It’s a lot more complicated than selling picks and shovels to gold miners, but the idea’s the same.
As airplane manufacturers Boeing and Airbus, as well as their emerging challengers, charge into a new world where wings and jet bodies are built from carbon-fiber composites rather than metal, only a few suppliers can provide the key tools they all need.
Elite engineering firm Electroimpact of Mukilteo is perfecting sophisticated robotic technology to secure its premier place among those toolmakers.
Inside a building just west of Everett’s Paine Field, one of the industry’s most advanced machines for laying down carbon composites zipped back and forth recently across a spinning drum, laying down half-inch-wide ribbons of black fiber as it demonstrated how it can build up a contoured section of airplane fuselage at a dizzying speed.
The machine will soon be shipped to South Korea, where it will fabricate the cone-shaped final fuselage segment for Boeing’s 787 Dreamliner.
But Todd Rudberg, Electroimpact’s project manager, hopes Boeing, too, will buy this Automated Fiber Placement (AFP) machine to build the giant carbon-fiber composite wing of its soon-to-be-launched 777X airliner.
“777X is the Holy Grail right now,” Rudberg said. “We’re competing mightily for that.”
Electroimpact started out designing and building automated drilling and fastening machines, and made its name integrating those into complete factory systems that assemble metal wings for Airbus in Wales and composite wings for Bombardier in Northern Ireland.
With about 610 employees worldwide, 480 or so at its Mukilteo headquarters, Electroimpact also has ongoing projects with Embraer in Brazil and Comac in China.
To retain its lead role as a toolmaker to the aerospace giants in the new era of carbon-fiber composite jets, Electroimpact is busily diversifying beyond machines that assemble parts to machines that build composite parts.
AFP technology is no more than about 10 percent of Electroimpact’s business right now, but it’s cutting edge and set to grow.
What makes Rudberg’s machine special is that its circular robotic head, carrying multiple creels of carbon-fiber ribbon, can move around any complex shape with pinpoint accuracy and at unheard-of speeds.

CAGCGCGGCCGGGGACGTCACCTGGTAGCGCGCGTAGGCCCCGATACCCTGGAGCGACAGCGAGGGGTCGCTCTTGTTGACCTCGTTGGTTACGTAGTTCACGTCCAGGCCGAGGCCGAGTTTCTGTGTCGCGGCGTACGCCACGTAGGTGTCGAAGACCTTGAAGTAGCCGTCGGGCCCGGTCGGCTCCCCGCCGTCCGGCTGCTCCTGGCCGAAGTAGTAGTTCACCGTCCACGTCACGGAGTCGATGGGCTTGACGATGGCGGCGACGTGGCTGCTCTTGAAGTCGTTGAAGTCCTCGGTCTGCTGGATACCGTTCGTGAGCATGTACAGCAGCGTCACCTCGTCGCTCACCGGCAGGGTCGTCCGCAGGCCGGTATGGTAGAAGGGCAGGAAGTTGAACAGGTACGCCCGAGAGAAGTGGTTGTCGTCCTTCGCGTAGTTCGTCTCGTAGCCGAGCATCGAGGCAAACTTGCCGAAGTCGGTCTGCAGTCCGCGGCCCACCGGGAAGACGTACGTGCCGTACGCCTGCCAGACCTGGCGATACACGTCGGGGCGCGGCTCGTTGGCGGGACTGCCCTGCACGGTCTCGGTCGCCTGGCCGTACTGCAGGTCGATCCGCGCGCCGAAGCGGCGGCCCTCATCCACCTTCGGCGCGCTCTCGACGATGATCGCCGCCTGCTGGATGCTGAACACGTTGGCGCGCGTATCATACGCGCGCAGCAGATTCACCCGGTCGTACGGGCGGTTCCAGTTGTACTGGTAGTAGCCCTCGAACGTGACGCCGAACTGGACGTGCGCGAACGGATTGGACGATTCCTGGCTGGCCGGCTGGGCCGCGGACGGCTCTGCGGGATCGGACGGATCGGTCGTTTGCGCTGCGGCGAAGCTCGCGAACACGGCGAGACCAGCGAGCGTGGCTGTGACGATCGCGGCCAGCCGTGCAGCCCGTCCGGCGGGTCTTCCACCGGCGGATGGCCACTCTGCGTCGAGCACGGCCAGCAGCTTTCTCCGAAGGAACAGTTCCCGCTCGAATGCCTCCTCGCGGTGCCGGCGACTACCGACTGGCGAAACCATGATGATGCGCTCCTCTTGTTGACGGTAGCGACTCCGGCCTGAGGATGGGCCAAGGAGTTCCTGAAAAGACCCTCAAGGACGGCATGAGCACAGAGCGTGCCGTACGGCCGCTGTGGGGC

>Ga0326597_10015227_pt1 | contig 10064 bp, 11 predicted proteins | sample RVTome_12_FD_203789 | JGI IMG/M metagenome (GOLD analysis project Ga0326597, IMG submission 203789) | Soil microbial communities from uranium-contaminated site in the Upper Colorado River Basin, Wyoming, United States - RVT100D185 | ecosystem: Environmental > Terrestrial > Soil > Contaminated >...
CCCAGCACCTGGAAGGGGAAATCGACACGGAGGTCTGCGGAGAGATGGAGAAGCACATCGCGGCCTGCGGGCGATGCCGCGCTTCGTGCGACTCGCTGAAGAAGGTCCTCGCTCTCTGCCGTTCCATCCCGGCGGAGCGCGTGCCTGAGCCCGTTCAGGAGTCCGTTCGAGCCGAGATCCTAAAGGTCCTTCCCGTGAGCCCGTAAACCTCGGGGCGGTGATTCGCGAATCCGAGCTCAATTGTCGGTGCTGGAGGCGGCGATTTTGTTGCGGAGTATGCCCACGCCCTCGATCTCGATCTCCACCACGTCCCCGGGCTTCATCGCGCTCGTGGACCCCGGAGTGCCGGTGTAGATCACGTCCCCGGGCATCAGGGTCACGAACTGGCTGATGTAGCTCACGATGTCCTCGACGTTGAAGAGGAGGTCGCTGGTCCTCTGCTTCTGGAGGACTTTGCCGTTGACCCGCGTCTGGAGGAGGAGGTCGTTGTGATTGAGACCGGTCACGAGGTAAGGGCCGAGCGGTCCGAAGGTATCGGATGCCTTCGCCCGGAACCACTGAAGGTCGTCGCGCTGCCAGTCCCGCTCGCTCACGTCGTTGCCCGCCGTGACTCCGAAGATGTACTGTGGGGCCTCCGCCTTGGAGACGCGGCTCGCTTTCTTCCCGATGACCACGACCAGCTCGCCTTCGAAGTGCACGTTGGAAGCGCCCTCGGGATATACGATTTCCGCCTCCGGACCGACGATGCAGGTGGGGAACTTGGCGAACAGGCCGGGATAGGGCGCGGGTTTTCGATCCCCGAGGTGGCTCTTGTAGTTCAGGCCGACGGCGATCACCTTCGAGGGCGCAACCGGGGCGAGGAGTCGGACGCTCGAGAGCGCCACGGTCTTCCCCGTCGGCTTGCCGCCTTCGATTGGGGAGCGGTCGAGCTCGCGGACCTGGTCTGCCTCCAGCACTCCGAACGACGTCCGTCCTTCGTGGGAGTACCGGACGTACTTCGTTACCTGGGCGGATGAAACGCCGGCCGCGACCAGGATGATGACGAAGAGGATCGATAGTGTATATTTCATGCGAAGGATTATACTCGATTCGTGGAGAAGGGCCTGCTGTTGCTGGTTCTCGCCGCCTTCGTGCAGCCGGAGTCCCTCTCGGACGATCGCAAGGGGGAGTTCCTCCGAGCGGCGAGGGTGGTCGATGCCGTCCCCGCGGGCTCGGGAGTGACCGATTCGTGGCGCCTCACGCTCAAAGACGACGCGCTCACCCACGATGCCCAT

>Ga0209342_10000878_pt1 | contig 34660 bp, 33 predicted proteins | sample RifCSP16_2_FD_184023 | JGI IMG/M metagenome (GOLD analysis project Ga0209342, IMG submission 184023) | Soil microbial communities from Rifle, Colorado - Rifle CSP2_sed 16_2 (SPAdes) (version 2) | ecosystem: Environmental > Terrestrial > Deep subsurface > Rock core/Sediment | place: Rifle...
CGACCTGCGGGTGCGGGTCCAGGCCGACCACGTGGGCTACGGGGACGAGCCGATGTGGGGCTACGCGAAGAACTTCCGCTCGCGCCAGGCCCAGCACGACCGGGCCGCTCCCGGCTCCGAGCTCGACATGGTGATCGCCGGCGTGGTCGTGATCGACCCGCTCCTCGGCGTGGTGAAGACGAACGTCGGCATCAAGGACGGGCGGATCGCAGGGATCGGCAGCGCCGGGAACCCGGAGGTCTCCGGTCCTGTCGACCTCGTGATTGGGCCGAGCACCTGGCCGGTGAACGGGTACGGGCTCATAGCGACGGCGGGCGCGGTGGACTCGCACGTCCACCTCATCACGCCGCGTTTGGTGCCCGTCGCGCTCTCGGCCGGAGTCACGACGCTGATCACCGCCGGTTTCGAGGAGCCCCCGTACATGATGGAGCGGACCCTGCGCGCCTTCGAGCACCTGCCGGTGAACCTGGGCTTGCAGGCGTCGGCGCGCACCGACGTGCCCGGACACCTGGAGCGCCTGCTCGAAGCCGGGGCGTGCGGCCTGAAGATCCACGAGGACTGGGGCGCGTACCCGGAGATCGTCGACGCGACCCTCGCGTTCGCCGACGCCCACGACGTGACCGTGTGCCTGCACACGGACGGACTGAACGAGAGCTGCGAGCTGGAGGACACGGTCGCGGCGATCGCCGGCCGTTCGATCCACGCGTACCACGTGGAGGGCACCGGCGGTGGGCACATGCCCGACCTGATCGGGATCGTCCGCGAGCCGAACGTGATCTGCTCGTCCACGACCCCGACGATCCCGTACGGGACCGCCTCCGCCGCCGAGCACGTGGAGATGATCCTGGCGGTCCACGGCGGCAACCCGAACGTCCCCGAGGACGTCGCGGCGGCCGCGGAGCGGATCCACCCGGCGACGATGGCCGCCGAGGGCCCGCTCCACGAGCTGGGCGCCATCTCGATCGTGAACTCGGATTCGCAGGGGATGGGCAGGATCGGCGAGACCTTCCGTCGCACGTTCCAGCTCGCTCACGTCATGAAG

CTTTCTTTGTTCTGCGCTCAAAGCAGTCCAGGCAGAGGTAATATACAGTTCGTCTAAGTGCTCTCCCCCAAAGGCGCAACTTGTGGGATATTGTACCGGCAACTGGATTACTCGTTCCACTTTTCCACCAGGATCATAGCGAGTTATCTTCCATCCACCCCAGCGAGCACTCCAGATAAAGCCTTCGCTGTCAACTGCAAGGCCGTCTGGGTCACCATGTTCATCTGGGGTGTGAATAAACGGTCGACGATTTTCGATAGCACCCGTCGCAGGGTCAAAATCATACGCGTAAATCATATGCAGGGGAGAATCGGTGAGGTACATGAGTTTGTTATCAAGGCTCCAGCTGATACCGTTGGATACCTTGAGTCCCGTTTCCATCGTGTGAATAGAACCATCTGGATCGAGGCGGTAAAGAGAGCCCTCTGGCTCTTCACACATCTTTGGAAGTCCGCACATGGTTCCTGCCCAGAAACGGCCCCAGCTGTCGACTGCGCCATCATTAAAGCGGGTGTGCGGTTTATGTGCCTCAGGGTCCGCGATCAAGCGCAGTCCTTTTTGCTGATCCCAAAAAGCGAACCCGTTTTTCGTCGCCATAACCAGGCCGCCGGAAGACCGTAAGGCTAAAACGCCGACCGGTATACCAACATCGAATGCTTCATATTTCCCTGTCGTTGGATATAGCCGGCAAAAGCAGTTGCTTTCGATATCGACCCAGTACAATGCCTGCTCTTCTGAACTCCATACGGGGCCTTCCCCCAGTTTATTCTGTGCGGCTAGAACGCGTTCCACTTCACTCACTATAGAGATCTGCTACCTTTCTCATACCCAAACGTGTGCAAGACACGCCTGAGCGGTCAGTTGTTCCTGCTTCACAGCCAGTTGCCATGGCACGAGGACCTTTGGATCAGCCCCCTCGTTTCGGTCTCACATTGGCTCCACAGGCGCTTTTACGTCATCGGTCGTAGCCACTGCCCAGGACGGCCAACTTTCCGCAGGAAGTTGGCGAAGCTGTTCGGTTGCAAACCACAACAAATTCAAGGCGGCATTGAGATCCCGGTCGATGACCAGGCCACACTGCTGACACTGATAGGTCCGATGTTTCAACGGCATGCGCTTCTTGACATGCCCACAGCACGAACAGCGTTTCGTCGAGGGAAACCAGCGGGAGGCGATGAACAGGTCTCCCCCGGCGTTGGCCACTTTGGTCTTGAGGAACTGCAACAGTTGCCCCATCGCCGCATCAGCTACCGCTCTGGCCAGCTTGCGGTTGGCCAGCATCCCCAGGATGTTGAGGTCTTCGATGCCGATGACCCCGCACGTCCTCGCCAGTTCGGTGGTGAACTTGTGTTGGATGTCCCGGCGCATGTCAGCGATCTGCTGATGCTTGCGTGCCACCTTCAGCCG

First, a laser projector measures the contours of the surface upon which the fiber is to be laid and a computer works out the complex three-dimensional moves needed to tailor the layers according to the engineering specs.
Then, in a mesmerizing industrial dance, the head moves back and forth, laying down shorter and longer strips of fiber, each heated to a fiery glow at the point of application, while the surface to be covered rotates as needed.
As it zipped around during the demo, the machine’s readout showed a top speed of 595 pounds of carbon fiber laid down per hour.
That is “a very large number, probably the fastest we’ve seen,” said Jeff Sloan, editor-in-chief of the trade magazine High Performance Composites. In current real-world applications, an average lay-down speed of 90 pounds per hour would be fast, he said.
Bill Hasenjaeger, product marketing manager with CGTech, of Irvine, Calif., which makes the software for AFP technology, said reliable precision — which he’s seen in previous Electroimpact AFP machines — is more important than top speed.
“If it’s really that fast and retains the accuracy, reliability and repeatability I’ve experienced with Electroimpact, that’s a pretty darned impressive number,” he said.
Ben Hempstead, chief of staff at Electroimpact, insists the company’s AFP technology can’t be matched by competitors.
“You won’t see this anywhere else on the planet,” Hempstead said.
Competitors include long-established U.S. companies such as Cincinnati Machine of Hebron, Ky., or Ingersoll of Rockford, Ill., and expanding multinationals such as M. Torres of Spain, which in 2012 bought Bothell-based Pacifica Engineering and plans to open an Everett manufacturing plant this year.
In Wichita, Kan., Ingersoll was the original supplier to Spirit Aerosystems of AFP machines that build the big cockpit-and-forward-fuselage section of the 787. But in 2006, Electroimpact won the contract to supply additional AFP machines to meet the increased 787 production rate.
Airbus is using them in Kinston, N.C., to fabricate A350 fuselage panels.
Rudberg, 46, is a University of Washington physics graduate and now a 20-year Electroimpact veteran. He said he’s keen to have his AFP machines employed to make wing skins and the two wing spars — long beams each more than 100 feet long, that run the length of the wing at the front and at the rear.
The Electroimpact machine could fabricate each of those spars each as a single piece without any joins, an “uninterrupted beautiful structure,” he said.
The smallest version of the custom-built AFP machine, the one used in the recent demo, costs $5 million. Electroimpact has built bigger models for making larger structures that run up to $25 million.
For the 777X, Boeing might need four to six machines to make the wing skins and an equal number for the spars, Rudberg estimated.
Hempstead said Boeing will need a separate plant to build the composite 777X wings, which he says will be so big they’ll need to be made near the jet’s final assembly line.
If, as some insiders expect, Boeing decides to do all the 777X work in Everett, that may give next-door neighbor Electroimpact an added advantage over its competitors.
“We want to fill that factory with AFP equipment,” said Hempstead. “If it was in Everett, it would be great.”